What are SafeBook’s legal obligations in regard to this posting? Specifically, may SafeBook lawfully display the posting to User 2 when User 2 logs on to the service?
Knowing that User 1 is in, say, Bethesda, Maryland and User 2 is in Petaluma, California does not provide an answer to the question; it merely gives the inquiry a starting point. Geolocation tells SafeBook where to look for the answer: in the laws of Maryland (as well as Montgomery County and the incorporated township of Bethesda) and the laws of California (including Petaluma and Santa Rosa County). Answering the question, though, requires—obviously—a great deal more than that. The answer requires information regarding the relevant laws in each of those jurisdictions and information about the way those laws might apply to User 1’s posting.
That is, it goes without saying, not something that widely-available geolocation software and systems provide.
B. Indeed, the Goldsmith and Volokh argument gets the analysis of the burdens imposed by local laws entirely backward; the effect of the availability of geolocation tools is not to reduce the burdens of requiring out-of-state businesses to comply with local law, but rather to substantially increase them.
Take another example, one that Goldsmith and Volokh discuss in detail. Suppose Wisconsin enacts a law banning discrimination in “public accommodation” on the basis of arrest/conviction record and further that Wisconsin courts “conclude that the Wisconsin law applies to social media networks.” SafeBook, a social media platform, does not allow any users who have conviction/arrest records for specified offenses, wherever they may live (including Wisconsin), to post messages in certain designated areas of SafeBook’s site (e.g., areas devoted to children’s entertainment) or to communicate with certain SafeBook users (e.g., minors).
Goldsmith and Volokh’s position is that, given SafeBook’s “access to geographical identification tools at a reasonable cost that can determine whether a user and the users with whom he is corresponding are in Wisconsin,” Wisconsin may enforce its law against SafeBook and require it to cease its discrimination against users with arrest/conviction records, without running afoul of the Dormant Commerce Clause.
This is “especially clear,” they suggest, if the hypothetical Wisconsin law “only protects the right of users in Wisconsin to interact with other users in Wisconsin.” Under this version of the Wisconsin law (which Goldsmith/Volokh call “Option 1”), it is not unduly burdensome to require SafeBook to comply with the Wisconsin law because geolocation tools give it the capability to let Wisconsin users (with arrest/conviction records) communicate with other Wisconsin users while continuing to block them from communicating with Iowans or Floridians:
Just as a theme park in Wisconsin can’t exclude visitors with a criminal record, SafeBook can’t keep a Wisconsinite from logging on and having online conversations with other Wisconsinites who have criminal records.
. . . .
. . . SafeBook can still maintain its criminal-offender-free experience for users in other states. It could just hide any Wisconsin criminal-offender users so users in other states can’t correspond with them, but still show the Wisconsin criminal-offender users to their fellow Wisconsinites.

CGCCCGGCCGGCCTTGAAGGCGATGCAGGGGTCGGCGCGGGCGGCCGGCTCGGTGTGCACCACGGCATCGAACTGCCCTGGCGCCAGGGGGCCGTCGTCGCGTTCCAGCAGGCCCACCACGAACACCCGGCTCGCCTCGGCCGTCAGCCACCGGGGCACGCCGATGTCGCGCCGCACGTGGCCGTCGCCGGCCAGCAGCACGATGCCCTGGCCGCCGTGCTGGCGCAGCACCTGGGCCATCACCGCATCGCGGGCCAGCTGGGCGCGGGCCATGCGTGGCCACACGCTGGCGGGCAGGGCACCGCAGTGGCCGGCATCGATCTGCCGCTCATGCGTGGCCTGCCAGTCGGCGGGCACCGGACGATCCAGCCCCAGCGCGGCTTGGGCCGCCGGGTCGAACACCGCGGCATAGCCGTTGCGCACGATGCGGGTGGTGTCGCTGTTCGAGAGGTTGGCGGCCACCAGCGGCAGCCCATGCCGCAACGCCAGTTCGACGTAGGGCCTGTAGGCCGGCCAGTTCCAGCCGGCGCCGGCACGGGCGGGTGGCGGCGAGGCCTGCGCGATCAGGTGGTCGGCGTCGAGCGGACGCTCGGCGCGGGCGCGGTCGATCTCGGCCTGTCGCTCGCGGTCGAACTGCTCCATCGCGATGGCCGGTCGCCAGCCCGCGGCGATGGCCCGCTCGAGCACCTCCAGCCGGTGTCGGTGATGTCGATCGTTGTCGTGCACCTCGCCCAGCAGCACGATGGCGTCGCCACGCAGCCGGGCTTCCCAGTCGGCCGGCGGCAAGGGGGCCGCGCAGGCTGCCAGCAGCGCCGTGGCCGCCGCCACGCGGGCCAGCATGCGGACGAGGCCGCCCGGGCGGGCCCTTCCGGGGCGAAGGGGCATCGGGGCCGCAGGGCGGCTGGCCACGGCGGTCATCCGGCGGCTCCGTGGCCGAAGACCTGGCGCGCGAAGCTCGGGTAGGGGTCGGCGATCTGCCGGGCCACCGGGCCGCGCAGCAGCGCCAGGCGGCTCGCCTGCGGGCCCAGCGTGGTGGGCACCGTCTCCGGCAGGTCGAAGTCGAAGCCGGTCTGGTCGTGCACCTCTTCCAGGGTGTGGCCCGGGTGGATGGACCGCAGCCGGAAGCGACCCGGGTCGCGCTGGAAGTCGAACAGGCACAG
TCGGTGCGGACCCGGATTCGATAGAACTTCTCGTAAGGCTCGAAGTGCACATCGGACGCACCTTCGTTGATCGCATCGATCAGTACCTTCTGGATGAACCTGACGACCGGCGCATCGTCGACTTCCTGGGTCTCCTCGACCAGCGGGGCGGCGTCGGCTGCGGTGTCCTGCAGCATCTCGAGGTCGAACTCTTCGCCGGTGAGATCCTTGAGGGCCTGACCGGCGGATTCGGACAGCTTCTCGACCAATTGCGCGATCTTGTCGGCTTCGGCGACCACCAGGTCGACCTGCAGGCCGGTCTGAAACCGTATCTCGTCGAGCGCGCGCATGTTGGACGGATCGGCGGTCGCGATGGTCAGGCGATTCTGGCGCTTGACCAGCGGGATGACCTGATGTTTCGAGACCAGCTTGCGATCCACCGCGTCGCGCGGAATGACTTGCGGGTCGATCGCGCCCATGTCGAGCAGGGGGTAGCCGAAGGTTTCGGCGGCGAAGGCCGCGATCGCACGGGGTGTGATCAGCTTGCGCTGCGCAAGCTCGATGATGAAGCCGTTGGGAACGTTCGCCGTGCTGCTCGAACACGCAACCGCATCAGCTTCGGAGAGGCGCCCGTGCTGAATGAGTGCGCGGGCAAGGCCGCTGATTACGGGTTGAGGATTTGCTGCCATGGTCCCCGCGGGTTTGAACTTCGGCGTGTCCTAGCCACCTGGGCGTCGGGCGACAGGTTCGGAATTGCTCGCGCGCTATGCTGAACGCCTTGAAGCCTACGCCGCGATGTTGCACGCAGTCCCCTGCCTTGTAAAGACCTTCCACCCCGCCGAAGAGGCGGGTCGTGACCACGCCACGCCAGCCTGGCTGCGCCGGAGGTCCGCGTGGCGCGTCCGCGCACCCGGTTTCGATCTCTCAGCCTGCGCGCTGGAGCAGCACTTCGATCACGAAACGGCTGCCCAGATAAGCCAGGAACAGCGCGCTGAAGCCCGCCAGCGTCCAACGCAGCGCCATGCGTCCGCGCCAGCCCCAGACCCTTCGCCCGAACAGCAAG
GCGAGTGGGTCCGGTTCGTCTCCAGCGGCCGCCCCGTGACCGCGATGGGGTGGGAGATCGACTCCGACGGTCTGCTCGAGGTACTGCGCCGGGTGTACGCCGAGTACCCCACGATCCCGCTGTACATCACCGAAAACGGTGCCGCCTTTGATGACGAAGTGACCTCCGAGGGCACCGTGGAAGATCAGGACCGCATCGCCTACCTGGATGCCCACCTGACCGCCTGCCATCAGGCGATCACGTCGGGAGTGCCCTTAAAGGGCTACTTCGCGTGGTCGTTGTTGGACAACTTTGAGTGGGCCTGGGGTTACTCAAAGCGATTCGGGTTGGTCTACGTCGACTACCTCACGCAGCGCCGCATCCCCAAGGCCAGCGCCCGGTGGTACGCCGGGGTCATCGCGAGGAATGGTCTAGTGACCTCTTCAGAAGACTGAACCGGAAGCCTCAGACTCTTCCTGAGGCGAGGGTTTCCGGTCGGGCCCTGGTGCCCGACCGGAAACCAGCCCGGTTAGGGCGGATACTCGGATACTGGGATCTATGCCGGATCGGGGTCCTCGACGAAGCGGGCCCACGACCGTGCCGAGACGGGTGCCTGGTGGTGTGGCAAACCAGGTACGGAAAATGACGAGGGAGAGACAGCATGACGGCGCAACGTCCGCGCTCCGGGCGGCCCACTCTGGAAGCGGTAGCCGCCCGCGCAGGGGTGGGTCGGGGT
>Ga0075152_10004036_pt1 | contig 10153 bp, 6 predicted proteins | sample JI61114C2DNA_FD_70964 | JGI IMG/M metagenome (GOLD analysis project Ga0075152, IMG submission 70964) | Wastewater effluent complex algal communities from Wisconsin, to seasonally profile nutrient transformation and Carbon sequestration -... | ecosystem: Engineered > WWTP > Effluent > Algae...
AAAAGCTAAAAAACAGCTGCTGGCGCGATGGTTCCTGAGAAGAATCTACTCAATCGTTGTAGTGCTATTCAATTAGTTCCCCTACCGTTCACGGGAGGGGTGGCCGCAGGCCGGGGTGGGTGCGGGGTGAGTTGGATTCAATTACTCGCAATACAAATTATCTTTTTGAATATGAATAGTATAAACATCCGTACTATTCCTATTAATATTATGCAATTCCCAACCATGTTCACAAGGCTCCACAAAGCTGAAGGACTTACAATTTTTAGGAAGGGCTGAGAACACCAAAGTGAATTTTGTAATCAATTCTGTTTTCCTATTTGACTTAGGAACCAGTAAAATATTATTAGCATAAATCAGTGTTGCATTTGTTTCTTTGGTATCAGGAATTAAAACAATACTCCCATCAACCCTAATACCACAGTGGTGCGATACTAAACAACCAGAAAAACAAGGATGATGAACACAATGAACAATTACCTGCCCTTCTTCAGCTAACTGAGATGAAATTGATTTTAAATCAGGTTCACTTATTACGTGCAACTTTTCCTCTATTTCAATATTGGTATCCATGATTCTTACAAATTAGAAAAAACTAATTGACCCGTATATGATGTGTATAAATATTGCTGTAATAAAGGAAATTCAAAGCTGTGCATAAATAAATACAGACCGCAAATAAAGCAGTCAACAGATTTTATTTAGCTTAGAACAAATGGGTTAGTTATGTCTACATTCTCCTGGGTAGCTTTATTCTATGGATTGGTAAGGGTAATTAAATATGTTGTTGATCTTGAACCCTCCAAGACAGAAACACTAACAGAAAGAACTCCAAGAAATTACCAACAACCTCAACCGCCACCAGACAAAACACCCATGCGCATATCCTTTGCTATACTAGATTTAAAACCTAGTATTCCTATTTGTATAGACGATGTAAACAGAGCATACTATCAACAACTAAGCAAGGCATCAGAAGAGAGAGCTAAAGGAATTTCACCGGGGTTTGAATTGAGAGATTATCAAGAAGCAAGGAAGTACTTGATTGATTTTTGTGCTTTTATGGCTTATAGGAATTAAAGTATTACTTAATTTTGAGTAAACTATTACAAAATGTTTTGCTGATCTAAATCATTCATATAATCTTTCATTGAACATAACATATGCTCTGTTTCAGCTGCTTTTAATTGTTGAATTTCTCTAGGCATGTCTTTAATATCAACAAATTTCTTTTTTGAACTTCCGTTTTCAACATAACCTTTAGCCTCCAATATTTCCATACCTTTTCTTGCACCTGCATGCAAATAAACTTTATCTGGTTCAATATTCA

Under what they call “Option 2,” Wisconsin law protects not only the right of Wisconsin users, regardless of their criminal records, to communicate with other Wisconsinites but also their right to “have conversations with all users on the platform (including by implication those from other states such as, say, Iowa).” This, Goldsmith and Volokh acknowledge, raises a “harder question.” Unlike Option 1, where the effects of requiring SafeBook’s compliance with the Wisconsin law are felt entirely by users in Wisconsin, Option 2 “can also be viewed as requiring SafeBook to provide a certain form of online experience in Iowa that SafeBook wouldn’t otherwise provide.”
They nonetheless conclude that, as with Option 1, the Dormant Commerce Clause does not stand in the way of enforcing the Wisconsin law against SafeBook:
[Because Option 2] can also be viewed as requiring SafeBook to provide a certain form of online experience in Iowa that SafeBook wouldn’t otherwise provide . . . . [It] moves in the direction of the Supreme Court’s price-affirmation cases, which struck down state price-affirmation laws basically because they mandated certain behavior in other states.
But, as noted above, the continuing validity of these cases is in question; and the argument that Option 2 is consistent with the Dormant Commerce Clause is powerful. Wisconsin has an interest in making sure that Wisconsinites are treated equally by places of public accommodation without regard to arrest or conviction records. That suggests that someone using SafeBook in his home in Madison should be entitled to have the same online experience—including the same conversations with out-of-staters—regardless of whether he has, say, a marijuana conviction on his record. Wisconsin would be regulating the experience that SafeBook is providing for people who are visiting SafeBook from Wisconsin, even though in the process it would incidentally also affect the experience of SafeBook visitors from outside Wisconsin.